Airport Officials Request $98,319

Editor’s Note: During layout, the second half of this story was mistakenly left out.  Read it in its entirety here: 

The Spalding County Board of Commissioners June 6 meeting resulted in lengthy discussion of funding for the Griffin-Spalding County Airport, with the Airport Advisory Board requesting reinstatement of $98,319 to its fiscal year 2011 budget.

Commissioner Gwen Flowers-Taylor immediately moved to deny the request, a motion seconded by Commissioner Bob Gilreath.

Among Gilreath’s concerns was his assertion that “the Board (of Commissioners) has no authority on the operations of the airport.”

Furthermore, he stated, “We never hear from you unless you want money.”

Airport Manager Robert Mohl, who appeared along with Airport Advisory Board member Carl Pruitt, said airport officials “would love to have jet aircraft operating in the Griffin-Spalding Airport.”

Mohl said he believes the addition of larger aircraft would be a boon not only to the airport, but local industry, as well.

Gilreath contended the airport already has the capacity to land such aircraft, citing the airport’s own Web site as his source of this information.

Mohl acknowledged smaller jets can utilize the current airport, but not the larger aircraft corporations typically operate.

However, Gilreath again countered this by saying he has conducted “extensive research” which indicates corporate America is moving away from the use of jets and are instead taking advantage of technological advances that allow teleconferencing as a less expensive alternative.

“Has the airport done anything to actually bring industry into this county or jobs to this county,” Gilreath asked, while claiming that instead, the airport has for years failed financially.

“That’s why you’re here tonight asking for money,” he stated.

“Yes, sir,” Mohl responded, admitting that the airport currently operates with an annual deficit, but said that is why airport officials “seek to attract that corporate piece of the puzzle to turn ourselves around, get into the black and begin operating at a profit.”

When Gilreath repeatedly pressed Mohl for a firm yes or no answer to the question of whether the addition of such corporate jet aircraft would be the definitive solution to the airport’s budget woes, Mohl said, “I would hope that’s the case,” “That’s the goal,” and “I can’t predict the future,” before finally saying the airport’s financial problems will not be immediately solved.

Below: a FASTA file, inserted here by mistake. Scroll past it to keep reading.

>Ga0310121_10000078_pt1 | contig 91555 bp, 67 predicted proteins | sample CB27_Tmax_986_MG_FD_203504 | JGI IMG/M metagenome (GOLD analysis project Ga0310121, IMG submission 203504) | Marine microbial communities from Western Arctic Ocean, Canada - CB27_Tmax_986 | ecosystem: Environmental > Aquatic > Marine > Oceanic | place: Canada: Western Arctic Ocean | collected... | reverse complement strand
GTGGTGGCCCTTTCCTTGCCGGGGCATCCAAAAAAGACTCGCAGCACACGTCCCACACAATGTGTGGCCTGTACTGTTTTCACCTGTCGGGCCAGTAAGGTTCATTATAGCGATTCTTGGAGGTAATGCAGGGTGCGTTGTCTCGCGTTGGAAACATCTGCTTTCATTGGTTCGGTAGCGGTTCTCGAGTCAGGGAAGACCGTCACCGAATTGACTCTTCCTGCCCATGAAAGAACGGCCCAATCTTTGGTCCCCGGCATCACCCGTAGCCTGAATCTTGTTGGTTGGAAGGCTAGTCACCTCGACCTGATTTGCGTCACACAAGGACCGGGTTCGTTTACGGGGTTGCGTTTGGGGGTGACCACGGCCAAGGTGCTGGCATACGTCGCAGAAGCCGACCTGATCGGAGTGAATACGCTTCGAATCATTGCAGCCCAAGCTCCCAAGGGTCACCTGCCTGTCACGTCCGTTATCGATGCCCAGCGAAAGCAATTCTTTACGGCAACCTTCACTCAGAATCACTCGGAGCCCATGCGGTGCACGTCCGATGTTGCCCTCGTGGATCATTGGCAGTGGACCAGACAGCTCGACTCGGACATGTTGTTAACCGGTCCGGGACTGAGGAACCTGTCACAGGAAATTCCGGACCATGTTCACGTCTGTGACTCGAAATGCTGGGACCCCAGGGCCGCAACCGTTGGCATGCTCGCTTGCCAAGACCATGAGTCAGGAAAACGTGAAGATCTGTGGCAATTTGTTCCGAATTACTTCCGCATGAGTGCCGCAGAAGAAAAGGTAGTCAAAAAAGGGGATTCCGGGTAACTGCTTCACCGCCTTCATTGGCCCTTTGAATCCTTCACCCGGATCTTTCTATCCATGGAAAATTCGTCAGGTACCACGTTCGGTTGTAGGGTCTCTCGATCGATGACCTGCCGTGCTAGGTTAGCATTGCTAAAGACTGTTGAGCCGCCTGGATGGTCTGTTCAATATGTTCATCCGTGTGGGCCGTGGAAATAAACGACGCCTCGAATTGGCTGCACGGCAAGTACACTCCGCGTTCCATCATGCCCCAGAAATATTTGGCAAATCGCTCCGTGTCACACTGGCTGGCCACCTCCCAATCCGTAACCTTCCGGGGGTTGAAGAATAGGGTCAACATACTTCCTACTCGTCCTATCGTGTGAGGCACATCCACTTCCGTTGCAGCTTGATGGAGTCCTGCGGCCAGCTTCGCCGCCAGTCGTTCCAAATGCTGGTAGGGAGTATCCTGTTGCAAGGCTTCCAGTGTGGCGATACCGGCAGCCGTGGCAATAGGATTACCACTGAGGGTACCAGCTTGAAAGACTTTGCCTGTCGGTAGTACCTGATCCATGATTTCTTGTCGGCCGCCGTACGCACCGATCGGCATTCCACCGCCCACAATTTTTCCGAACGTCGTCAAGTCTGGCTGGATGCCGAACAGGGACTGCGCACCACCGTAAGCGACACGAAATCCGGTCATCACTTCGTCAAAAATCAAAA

“That’s not going to happen in the first year or two,” he said, later addressing the issue of what steps have been taken to streamline airport operations. “We’ve cut and cut as much as we can. Every year, we’ve gotten meaner and leaner.”

Flowers-Taylor maintained her opposition to the funding request, stating, “Why would we keep paying for an airport that’s sucking wind?”

She also questioned the need to reinstate the requested funding when only one month remains in FY 2011.

“What are you going to do in the next month that you haven’t done in the first 11?” she asked.

With an annual operating loss estimated between $250,000 and $350,000, Mohl said the losses have been covered by the city of Griffin, and it was city officials who requested he approach the county, seeking its financial assistance if the funds existed in the BOC’s contingency fund.

When Deputy County Manager Virginia Beams stated there were not sufficient funds to honor the airport’s request, the discussion moved on to the existing city/county agreement.

According to County Manager William Wilson, the most recent airport funding contract expired, and in the interim, the 50/50 funding has been based upon an “unwritten agreement.”

Gilreath strongly objected to such a county commitment with no written contract, but Wilson said that is the way it has been done for years.

“Just because that’s the way it’s been done doesn’t mean it has to continue,” Gilreath retorted.

Wilson said despite there being a lack of contingency funds to reinstate the airport’s $98,319 county funding, he does believe revenue would allow the funding to be approved.

To allow officials additional time to research the financials, commissioners then voted 5-0 to table the issue, which will be readdressed at its June 20 meeting.


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